Changes in δ15N in a soil–plant system under different biochar feedstocks and application rates
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The application of biochar in soils has been hypothesised to improve soil quality whilst enhancing carbon (C) sequestration. However, its effect on nitrogen (N) dynamics in the soil–plant system is still not fully understood. In the present work, N isotope composition (δ15N) was used to facilitate the understanding of the processes involved in the N cycling when biochar is applied. We evaluated, through a wheat pot trial, the effect of different application rates of two types of biochar produced from jarrah and pine woodchips on the wheat biomass at harvest and on the soil and plant C and N contents and δ15N. In addition, the potential benefit of using nutrient-saturated biochar for the soil–plant system was also investigated. Whilst biochar produced from different feedstocks had similar effects on soil and plant nutrient contents, they induced differences in wheat grain biomass and plant δ15N. The effect of the biochar application rate was more pronounced, and at rates higher than 29 t ha−1, the application of biochar decreased grain biomass by up to 39 % and potentially increased N losses. Isotopic analyses indicated that this acceleration of N dynamics had probably occurred before the stage of wheat grain formation. The application of nutrient-enriched biochar resulted in an improved wheat grain production, most likely due to the enhanced nutrient availability, and in reduced N cycling rates in the plant–soil system, which could offset the competition between biochar and plants for nutrients and could decrease adverse environmental impacts due to N losses.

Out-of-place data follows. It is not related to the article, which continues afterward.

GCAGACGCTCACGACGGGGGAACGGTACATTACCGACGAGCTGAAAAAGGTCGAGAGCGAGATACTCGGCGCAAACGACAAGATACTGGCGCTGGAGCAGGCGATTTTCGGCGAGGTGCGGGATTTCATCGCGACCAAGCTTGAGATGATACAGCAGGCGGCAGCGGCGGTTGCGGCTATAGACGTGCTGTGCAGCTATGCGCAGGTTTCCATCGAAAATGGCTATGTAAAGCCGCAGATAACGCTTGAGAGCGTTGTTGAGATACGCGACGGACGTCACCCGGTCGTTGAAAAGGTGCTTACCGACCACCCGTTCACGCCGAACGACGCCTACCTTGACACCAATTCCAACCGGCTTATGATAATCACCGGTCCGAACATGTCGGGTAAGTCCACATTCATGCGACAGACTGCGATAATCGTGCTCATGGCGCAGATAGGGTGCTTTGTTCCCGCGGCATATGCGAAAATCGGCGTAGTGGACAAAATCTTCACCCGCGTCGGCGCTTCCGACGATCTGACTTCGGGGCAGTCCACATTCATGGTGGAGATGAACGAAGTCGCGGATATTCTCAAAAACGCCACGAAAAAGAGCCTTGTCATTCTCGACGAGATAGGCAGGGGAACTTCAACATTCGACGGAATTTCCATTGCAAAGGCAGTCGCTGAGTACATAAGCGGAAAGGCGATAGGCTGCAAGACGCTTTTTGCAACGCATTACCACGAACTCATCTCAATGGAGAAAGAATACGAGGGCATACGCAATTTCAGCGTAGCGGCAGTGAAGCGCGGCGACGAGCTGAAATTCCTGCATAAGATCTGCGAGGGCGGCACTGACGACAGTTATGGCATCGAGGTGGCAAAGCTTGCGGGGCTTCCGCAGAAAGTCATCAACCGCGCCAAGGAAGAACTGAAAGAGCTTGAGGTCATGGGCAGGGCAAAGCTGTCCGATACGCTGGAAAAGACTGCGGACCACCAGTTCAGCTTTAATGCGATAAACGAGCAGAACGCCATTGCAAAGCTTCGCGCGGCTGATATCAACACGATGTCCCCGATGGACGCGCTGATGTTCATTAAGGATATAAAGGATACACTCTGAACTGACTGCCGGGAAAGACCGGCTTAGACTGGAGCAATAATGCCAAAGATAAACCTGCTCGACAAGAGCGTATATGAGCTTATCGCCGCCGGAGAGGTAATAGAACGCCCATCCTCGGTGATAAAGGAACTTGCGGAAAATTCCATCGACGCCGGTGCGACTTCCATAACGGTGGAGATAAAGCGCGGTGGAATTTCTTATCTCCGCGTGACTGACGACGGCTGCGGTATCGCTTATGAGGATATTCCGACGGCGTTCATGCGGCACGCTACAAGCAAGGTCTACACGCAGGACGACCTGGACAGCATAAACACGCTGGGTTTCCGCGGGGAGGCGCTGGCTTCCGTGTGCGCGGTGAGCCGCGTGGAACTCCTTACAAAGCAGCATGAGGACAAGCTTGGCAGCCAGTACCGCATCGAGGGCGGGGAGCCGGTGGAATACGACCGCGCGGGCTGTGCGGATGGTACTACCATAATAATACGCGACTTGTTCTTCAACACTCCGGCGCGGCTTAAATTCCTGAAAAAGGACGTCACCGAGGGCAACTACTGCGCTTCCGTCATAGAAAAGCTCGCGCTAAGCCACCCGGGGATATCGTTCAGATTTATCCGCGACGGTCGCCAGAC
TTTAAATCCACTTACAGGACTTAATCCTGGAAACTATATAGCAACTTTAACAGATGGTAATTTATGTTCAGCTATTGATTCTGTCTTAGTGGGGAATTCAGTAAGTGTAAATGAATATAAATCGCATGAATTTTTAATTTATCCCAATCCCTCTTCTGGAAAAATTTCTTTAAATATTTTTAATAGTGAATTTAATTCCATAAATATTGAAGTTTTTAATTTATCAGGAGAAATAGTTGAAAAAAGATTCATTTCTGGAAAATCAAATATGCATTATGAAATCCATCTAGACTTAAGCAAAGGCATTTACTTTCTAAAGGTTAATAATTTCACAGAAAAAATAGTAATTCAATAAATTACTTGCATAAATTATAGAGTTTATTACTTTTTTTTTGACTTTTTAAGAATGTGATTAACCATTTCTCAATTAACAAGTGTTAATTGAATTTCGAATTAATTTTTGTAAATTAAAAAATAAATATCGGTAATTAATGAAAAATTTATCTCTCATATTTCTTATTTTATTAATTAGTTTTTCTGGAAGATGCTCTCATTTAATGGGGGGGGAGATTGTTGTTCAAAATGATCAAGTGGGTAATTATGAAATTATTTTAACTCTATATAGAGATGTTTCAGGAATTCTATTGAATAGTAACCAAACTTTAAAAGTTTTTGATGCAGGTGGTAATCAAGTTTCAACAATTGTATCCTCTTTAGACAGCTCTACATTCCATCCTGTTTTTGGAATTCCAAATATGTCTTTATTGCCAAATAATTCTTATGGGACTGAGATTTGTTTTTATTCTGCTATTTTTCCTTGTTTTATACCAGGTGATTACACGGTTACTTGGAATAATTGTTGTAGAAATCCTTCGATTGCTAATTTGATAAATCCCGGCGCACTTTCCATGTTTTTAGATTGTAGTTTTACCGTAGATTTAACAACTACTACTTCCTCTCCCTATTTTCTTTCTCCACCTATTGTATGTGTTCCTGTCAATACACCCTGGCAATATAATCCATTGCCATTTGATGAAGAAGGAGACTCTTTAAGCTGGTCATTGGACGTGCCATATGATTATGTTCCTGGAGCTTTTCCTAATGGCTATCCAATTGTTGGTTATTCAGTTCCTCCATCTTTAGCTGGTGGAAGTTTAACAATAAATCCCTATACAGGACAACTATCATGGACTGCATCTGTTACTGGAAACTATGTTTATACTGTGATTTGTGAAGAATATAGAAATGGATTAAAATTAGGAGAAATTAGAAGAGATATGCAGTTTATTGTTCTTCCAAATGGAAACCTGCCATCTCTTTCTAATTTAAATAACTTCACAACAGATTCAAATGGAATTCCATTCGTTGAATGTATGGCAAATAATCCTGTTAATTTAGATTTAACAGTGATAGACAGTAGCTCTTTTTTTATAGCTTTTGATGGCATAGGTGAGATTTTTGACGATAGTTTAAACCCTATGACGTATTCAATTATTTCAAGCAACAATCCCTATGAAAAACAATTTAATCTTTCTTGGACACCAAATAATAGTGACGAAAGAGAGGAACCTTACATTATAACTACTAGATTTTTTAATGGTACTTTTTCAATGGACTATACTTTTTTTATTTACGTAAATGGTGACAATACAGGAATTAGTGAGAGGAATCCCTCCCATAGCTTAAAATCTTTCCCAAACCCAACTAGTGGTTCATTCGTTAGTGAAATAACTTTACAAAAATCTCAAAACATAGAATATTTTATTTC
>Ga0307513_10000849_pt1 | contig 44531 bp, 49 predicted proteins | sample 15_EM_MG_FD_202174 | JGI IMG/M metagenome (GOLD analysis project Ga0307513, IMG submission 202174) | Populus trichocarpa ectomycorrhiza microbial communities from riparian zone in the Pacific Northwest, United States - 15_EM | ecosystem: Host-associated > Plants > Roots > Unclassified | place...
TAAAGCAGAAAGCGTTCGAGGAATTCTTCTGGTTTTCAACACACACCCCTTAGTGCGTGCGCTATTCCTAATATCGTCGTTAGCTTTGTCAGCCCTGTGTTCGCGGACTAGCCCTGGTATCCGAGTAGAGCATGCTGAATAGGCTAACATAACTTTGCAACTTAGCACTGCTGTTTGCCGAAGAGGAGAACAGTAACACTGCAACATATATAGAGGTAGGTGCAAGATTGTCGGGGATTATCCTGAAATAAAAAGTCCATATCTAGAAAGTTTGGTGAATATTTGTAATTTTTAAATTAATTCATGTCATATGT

Biology and Fertility of Soils
© 2014 Springer Berlin / Heidelberg. This is an electronic version of an article published in Biology and Fertility of Soils, 2014, Volume 50, Issue 2, pp 275–283. Biology and Fertility of Soils is available online at: http://link.springer.com// with the open URL of your article.
Agriculture, Land and Farm Management not elsewhere classified